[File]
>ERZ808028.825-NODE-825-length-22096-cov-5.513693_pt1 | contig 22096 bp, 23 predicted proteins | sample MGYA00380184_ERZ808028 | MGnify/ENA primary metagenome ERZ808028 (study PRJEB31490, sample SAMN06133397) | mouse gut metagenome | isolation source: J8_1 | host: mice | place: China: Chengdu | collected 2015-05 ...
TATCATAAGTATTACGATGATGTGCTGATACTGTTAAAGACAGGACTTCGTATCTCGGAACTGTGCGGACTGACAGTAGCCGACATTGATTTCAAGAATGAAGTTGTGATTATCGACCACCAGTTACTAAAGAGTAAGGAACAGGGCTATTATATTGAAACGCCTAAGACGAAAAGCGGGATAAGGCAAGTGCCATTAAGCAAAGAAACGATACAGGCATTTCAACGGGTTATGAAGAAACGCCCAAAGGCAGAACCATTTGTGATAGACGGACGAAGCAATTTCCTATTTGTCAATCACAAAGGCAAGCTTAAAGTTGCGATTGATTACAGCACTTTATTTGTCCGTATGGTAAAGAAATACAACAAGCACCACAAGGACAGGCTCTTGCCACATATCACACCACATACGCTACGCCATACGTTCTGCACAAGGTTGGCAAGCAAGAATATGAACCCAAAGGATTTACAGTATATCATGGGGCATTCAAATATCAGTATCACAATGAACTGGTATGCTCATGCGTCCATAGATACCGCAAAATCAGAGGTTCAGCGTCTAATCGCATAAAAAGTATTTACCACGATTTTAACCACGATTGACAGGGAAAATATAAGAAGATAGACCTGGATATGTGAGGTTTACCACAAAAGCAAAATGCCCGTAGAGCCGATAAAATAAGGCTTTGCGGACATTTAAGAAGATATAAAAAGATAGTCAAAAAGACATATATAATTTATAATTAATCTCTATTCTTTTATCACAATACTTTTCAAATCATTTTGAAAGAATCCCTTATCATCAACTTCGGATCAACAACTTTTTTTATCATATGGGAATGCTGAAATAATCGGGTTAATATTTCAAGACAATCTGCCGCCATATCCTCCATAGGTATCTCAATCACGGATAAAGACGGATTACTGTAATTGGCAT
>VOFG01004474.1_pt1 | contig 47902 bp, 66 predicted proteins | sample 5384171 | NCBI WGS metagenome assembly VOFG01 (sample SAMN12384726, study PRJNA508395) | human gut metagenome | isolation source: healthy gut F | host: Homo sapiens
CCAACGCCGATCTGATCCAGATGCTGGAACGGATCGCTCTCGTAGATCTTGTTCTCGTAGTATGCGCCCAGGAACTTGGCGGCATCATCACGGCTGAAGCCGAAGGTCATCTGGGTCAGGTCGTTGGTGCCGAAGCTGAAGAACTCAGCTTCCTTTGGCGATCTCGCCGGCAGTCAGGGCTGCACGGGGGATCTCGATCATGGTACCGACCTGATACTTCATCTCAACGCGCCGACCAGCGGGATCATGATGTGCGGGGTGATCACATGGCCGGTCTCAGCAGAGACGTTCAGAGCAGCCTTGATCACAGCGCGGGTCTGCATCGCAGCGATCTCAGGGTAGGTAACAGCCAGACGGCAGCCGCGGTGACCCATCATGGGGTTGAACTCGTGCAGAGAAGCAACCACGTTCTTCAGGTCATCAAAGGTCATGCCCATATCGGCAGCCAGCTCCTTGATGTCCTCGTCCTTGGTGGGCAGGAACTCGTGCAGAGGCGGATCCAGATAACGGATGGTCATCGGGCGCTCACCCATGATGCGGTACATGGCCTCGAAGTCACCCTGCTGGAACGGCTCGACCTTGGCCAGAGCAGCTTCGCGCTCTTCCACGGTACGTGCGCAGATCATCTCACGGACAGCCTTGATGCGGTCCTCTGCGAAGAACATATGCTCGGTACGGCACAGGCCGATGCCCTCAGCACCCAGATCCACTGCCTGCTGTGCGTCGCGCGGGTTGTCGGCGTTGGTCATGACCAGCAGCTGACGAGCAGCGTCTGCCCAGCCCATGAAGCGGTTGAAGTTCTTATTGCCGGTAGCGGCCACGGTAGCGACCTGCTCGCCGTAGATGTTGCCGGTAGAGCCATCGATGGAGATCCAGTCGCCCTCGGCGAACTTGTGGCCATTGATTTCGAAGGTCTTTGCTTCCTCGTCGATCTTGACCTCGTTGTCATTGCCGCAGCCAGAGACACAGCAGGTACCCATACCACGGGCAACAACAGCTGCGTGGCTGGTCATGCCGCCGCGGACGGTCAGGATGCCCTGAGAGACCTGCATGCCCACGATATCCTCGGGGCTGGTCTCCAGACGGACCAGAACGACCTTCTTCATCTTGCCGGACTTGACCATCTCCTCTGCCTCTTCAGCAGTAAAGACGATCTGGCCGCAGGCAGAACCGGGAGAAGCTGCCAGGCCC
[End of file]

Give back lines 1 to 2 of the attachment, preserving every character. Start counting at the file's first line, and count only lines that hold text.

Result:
>ERZ808028.825-NODE-825-length-22096-cov-5.513693_pt1 | contig 22096 bp, 23 predicted proteins | sample MGYA00380184_ERZ808028 | MGnify/ENA primary metagenome ERZ808028 (study PRJEB31490, sample SAMN06133397) | mouse gut metagenome | isolation source: J8_1 | host: mice | place: China: Chengdu | collected 2015-05 ...
TATCATAAGTATTACGATGATGTGCTGATACTGTTAAAGACAGGACTTCGTATCTCGGAACTGTGCGGACTGACAGTAGCCGACATTGATTTCAAGAATGAAGTTGTGATTATCGACCACCAGTTACTAAAGAGTAAGGAACAGGGCTATTATATTGAAACGCCTAAGACGAAAAGCGGGATAAGGCAAGTGCCATTAAGCAAAGAAACGATACAGGCATTTCAACGGGTTATGAAGAAACGCCCAAAGGCAGAACCATTTGTGATAGACGGACGAAGCAATTTCCTATTTGTCAATCACAAAGGCAAGCTTAAAGTTGCGATTGATTACAGCACTTTATTTGTCCGTATGGTAAAGAAATACAACAAGCACCACAAGGACAGGCTCTTGCCACATATCACACCACATACGCTACGCCATACGTTCTGCACAAGGTTGGCAAGCAAGAATATGAACCCAAAGGATTTACAGTATATCATGGGGCATTCAAATATCAGTATCACAATGAACTGGTATGCTCATGCGTCCATAGATACCGCAAAATCAGAGGTTCAGCGTCTAATCGCATAAAAAGTATTTACCACGATTTTAACCACGATTGACAGGGAAAATATAAGAAGATAGACCTGGATATGTGAGGTTTACCACAAAAGCAAAATGCCCGTAGAGCCGATAAAATAAGGCTTTGCGGACATTTAAGAAGATATAAAAAGATAGTCAAAAAGACATATATAATTTATAATTAATCTCTATTCTTTTATCACAATACTTTTCAAATCATTTTGAAAGAATCCCTTATCATCAACTTCGGATCAACAACTTTTTTTATCATATGGGAATGCTGAAATAATCGGGTTAATATTTCAAGACAATCTGCCGCCATATCCTCCATAGGTATCTCAATCACGGATAAAGACGGATTACTGTAATTGGCAT